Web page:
Valveless Pumps vs. Syringe Pumps – And The Winner Is…

Manufacturers of analytical instrumentation often use syringe pumps for many low-volume fluid dispensing applications. But, are syringe pumps the best choice? We say a resounding “NO.” We believe valveless pumps win for a variety of good reasons. Here’s a brief overview of our reasoning:

  • Possible double-trouble with syringe pumps. Yes, syringe pumps have proven to be accurate at very low dispense volumes, and they can provide a pulseless fluid stream at low-flow rates. However, syringe pumps fill and dispense through the same orifice, and as a result, uninterrupted flow requires at least two complete syringe assemblies. (While one syringe is dispensing, the other is filling…) Increasing components, especially those in contact with the fluid, raises the amount of routine maintenance required, and also increases the possibility of component failure.
  • Less operational expenses with valveless pumpsSyringe pumps are more expensive than valveless pumps to operate. Requiring at least two syringes for a single continuous-dispense operation (as outlined above) doubles the cost of the system. With syringe pumps, more components are required (syringes, valves, drivers, & driver boards) – and this brings us back to the “double-trouble component failure possibility” mentioned above! However, on the other hand, valveless metering pumps, with simple 2-port configuration and only one moving part (a ceramic piston), cost less to operate and require minimal maintenance. 
  • Millions of trouble-free cycles with valveless pumps. Miniature valveless metering pumps and dispensers are often used to replace syringe systems, reducing maintenance and costs, and providing reliability for the long haul. There are no valves to leak or clog, so you get increased throughput for reliable dispensing for millions of trouble-free cycles.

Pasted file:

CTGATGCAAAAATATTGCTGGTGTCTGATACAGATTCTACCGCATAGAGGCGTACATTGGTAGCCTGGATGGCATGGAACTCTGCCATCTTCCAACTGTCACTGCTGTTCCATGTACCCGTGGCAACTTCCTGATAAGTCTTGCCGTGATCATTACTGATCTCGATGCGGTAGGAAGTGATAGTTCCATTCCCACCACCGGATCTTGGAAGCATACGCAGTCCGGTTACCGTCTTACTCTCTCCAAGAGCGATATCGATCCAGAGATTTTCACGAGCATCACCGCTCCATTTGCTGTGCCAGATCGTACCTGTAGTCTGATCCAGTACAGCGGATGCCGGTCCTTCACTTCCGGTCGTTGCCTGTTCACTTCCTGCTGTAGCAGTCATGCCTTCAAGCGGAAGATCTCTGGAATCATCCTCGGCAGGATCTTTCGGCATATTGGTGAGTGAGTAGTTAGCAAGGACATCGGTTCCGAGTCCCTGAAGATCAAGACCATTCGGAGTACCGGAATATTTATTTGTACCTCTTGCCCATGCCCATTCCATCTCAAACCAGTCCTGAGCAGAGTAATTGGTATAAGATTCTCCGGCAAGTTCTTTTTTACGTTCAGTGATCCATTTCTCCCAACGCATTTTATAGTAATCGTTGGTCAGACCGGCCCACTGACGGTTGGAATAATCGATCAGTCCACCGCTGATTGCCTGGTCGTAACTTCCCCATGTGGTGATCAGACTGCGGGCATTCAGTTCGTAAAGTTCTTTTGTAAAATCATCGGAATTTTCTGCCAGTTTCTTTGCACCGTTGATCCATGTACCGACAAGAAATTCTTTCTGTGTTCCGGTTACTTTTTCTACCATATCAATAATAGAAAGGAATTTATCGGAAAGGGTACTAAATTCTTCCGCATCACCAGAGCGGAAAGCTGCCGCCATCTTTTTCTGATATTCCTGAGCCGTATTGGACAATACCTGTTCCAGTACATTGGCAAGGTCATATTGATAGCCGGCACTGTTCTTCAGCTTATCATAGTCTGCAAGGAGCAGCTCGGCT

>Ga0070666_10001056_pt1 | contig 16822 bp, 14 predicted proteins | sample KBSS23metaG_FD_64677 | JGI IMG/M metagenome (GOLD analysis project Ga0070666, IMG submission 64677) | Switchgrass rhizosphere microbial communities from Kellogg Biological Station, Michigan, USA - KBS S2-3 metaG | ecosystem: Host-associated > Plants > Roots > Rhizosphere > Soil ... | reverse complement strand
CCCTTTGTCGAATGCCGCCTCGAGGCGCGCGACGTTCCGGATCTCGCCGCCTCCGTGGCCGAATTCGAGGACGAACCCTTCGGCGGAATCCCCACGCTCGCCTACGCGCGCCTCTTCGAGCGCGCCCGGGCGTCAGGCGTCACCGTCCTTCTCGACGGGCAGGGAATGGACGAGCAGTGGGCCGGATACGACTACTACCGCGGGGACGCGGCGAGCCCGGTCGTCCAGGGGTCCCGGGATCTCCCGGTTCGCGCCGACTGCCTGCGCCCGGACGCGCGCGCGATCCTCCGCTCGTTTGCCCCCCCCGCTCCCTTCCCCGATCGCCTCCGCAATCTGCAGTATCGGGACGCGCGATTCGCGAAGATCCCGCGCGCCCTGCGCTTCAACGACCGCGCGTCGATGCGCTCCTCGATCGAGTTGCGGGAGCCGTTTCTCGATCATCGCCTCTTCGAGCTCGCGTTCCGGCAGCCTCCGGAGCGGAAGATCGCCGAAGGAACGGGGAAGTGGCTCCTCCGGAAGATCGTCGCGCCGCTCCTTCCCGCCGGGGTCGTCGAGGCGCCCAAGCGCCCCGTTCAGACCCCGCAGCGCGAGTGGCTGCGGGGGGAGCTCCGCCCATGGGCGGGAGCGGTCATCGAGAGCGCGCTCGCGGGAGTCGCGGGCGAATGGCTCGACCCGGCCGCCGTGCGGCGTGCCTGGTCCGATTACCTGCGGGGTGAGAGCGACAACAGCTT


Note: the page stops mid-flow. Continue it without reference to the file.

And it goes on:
What do you think—do you agree that valveless pumps are more efficient and cost-effective than syringe pumps?                      

Valveless pump

Syringe pumps

Behind the Scenes: The Technology of the Valveless Metering Pump

The valveless, ceramic, piston metering pump. This patented technology has been the heart and soul of our company, Fluid Metering, Inc., for over fifty years, and continues to be the focus of our business. Originally created for more accurate fluid transfer, discrete dispensing, and fluid sampling, the valveless pump differentiates itself from other pump solutions, such as conventional piston, diaphragm, and syringe pumps. How so? The unique technology behind the pump.Valveless technology

Unlike conventional pump technologies, which rely on either internal or external valves to ensure unidirectional fluid flow, the valveless metering pump only uses one moving part—a rotating, reciprocating ceramic piston to accomplish both the pumping and valving functions. In the case of conventional pumps, valves need to be maintained on a consistent basis, and in some cases, completely replaced if not properly working. Having a pump that doesn’t have valves not only cuts down on recalibration, but also reduces downtime since the pump doesn’t need to be taken out of a process in order to be maintained or fixed. Why ceramic materials? Ceramic is wear resistant and chemically inert, which helps with the functionality and accuracy of fluid metering. By using sapphire-hard, dimensionally-stable internal components in a pump, 0.5 % precision for millions of cycles is maintained without maintenance or recalibration. With increased accuracy, you are also receiving more bang for your buck—as fluid concentrations and volumes are increasing, the importance of precise dispensing increases as well.

How does this technology work? Simply put, the valveless pumping function is accomplished by the synchronous rotation and reciprocation of the ceramic piston in the precisely-mated ceramic cylinder liner. One complete piston revolution is required for each suction and discharge cycle. As the makers of this technology, we can’t stress enough how paramount the valveless pump is to so many applications—why not use the more accurate technology?